Materials and Methods :
Skin fibroblasts were isolated from 4 week old male Balb/c mice, obtained from Pasteur Institute of Iran. Mice were sacrificed using chloroform according to the ethics committee of Tehran University of Medical Sciences. After shaving the back of mice, 1 cm2 of full thickness skin was cut by scalpel and placed into 70% ethanol for 2 min. Then, it was washed with DMEM (Gibco) plus antibiotic (penicillin and streptomycin) three times and was cut into small pieces using scalpel and transferred into 15 ml round bottomed tube. After adding 2 ml of 0.25% trypsin and brief vortexing, it was incubated for 30 min at 37°C in 95% air with 10% CO2 in humidified incubator and vortexed briefly every 10 min. After spinning at 120 g/5 min, supernatant was removed and 4-5 ml of 0.1% collagenase type 2 (invitrogen) was added and incubated for 4 hr at 37°C and was vortexed briefly every 10 min. After spinning at 120 g/5 min, supernatant was transferred to a well of a 6-well plate and the sediment was added into 5 other wells (instead of discarding the supernatant which contained small number of cells, we transferred it to a well to use the cells later) and 1 ml DMEM supplemented with 10% FBS, 2 mM L-glutamine and 25 µg/ml gentamycin was added to each well. Medium was changed to a fresh one every other day. Upon reaching confluency, cells were detached with trypsin and subcultured in two 12-well culture plates. Prior to irradiation, 12-well plates were microscopically verified to guarantee that the cells were confluent and there was no contamination. Following aspiration of 75% DMEM culture medium, irradiation was started. The remaining 25% medium avoided dehydration of the fibroblasts through irradiation. One plate was irradiated (case) and the other plate was non-irradiated (control).
Irradiation source: In this study, we used an infrared GaAlAs Laser (Physio laser, RJ, Germany) with a wavelength of 810 nm 13, with an area of 1 cm2, power output of 10 mW and in continuous mode. In all experiments, the laser probe was fixed with a delivery arm that permitted precise positioning of the fiber tip 1 cm in front of the cell monolayer that allowed the laser beam width to be 1 cm2. The laser power of 10 mW was used in all experiments. The cell cultures were irradiated with a single dose for 1 min and 40 s at a power density of 10 mW/cm2 and energy density of 1 J/cm2. After irradiation, the remaining medium was removed and new DMEM medium was added. Cells were then incubated for 1 hr prior to RNA extraction.
PCR: Total RNA was isolated from laser treated and untreated fibroblasts using CinnaPure RNA extraction kit (CinnaGen Co. Iran). One g of RNA was reverse transcribed to cDNA using PrimeScript cDNA Synthesis Kit (Takara) with 2 µl PrimeScript Buffer, 0.5 µl PrimeScript RT Enzyme, 0.5 µl Oligo dT Primer, Random Hexamers and 1.5 µl RNase Free dH2O. The amplification through Polymeraze Chain Reaction (PCR) was carried out using 10 µg/µl of cDNA and primer design master mix and primers. The primers sequences are shown in table 1. PCR amplification was performed using a 48-well tray (ABI) with 20 µl final reaction mixture containing 10 µl real time master mix (primer design), 7 µl ddH2O, 1 µl forward and reverse primer (10 pmol/µl) and 2 µl cDNA. PCR profile consisted of 95°C for 15 min, 95°C for 30 s, 60°C for 55 s, and 72°C for 20 s. Amplification was carried out for 40 cycles. To avoid any contamination of the preparation, PCR set-up was performed in a separate laboratory under sterile conditions. In every run, real time was performed in duplicate for each sample and one negative control for each primer was included to exclude false-positive results.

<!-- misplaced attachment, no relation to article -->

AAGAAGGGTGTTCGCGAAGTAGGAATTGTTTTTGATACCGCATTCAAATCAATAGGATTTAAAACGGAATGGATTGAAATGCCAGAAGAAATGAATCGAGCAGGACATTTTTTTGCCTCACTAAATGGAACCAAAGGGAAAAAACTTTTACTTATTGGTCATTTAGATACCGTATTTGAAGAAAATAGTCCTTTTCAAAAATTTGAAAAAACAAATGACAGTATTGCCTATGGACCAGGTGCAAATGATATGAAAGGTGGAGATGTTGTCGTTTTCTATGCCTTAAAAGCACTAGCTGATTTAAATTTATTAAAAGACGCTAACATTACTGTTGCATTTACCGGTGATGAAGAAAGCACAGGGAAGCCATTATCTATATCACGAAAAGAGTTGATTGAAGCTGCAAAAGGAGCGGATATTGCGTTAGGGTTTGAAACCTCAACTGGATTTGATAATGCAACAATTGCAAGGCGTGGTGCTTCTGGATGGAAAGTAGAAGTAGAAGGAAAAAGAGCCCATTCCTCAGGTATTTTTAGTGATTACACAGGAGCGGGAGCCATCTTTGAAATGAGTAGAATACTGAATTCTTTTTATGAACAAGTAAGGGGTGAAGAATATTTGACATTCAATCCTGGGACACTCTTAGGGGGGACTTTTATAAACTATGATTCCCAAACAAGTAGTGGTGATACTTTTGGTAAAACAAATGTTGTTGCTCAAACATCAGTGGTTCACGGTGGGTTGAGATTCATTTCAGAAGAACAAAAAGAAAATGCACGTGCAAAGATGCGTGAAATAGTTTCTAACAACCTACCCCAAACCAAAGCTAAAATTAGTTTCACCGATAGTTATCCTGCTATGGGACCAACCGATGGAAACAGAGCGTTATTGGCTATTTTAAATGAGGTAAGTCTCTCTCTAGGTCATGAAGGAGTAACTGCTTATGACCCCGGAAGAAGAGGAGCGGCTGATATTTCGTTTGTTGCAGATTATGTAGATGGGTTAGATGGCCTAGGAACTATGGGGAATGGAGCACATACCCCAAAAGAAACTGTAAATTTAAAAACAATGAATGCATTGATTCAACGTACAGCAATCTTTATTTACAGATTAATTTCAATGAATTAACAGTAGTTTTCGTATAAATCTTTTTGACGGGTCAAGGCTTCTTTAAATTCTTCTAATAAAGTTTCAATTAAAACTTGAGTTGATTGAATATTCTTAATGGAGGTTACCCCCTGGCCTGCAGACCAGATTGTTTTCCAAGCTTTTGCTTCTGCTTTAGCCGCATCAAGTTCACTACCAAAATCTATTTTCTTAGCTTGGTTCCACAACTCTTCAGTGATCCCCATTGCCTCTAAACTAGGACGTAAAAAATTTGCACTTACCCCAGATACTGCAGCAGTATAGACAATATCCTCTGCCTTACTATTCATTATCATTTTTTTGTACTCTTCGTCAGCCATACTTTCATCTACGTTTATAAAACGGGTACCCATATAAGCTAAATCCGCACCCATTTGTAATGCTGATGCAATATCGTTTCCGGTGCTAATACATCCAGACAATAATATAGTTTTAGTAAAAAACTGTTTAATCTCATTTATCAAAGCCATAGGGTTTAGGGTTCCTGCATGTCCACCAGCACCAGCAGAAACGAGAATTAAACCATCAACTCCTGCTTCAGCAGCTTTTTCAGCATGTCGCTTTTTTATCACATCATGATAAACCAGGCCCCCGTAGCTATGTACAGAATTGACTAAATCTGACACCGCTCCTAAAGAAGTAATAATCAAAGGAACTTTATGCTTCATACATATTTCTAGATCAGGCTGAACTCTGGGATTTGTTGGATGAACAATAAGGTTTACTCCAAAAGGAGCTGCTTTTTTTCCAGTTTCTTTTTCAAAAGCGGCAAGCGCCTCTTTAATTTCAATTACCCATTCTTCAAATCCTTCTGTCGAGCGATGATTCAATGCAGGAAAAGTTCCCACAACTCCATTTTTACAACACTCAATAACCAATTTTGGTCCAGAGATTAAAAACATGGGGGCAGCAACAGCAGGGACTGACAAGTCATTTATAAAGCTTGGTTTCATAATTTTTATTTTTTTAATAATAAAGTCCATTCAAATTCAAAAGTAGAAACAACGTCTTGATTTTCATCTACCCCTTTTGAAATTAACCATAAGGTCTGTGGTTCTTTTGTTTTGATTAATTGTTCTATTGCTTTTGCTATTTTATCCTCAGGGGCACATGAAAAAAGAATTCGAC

In this study, we used TATA box binding protein (TBP) as the housekeeping gene (internal control). Data was analyzed using ΔΔCT equation. The fold change for PCR products were calculated in laser treated versus non-treated samples in each group of cells. PCR products were resolved in 1% agarose gel electrophoresis, and ethidium bromide-stained specific bands were visualized under UV light and photographed (to check if they have correct PCR product size).

 


Results :
Data were analyzed using the SPSS (SPSS Inc., Chicago, IL, 16th version). A p-value less than 0.05 was considered statistically significant. The descriptive statistics were presented as median and standard deviation. All experiments were repeated at least 2 times with 2 parallel measurements (duplicate) in different wells. The statistical analysis was done by calculating ANOVA, post-hoc (LSD).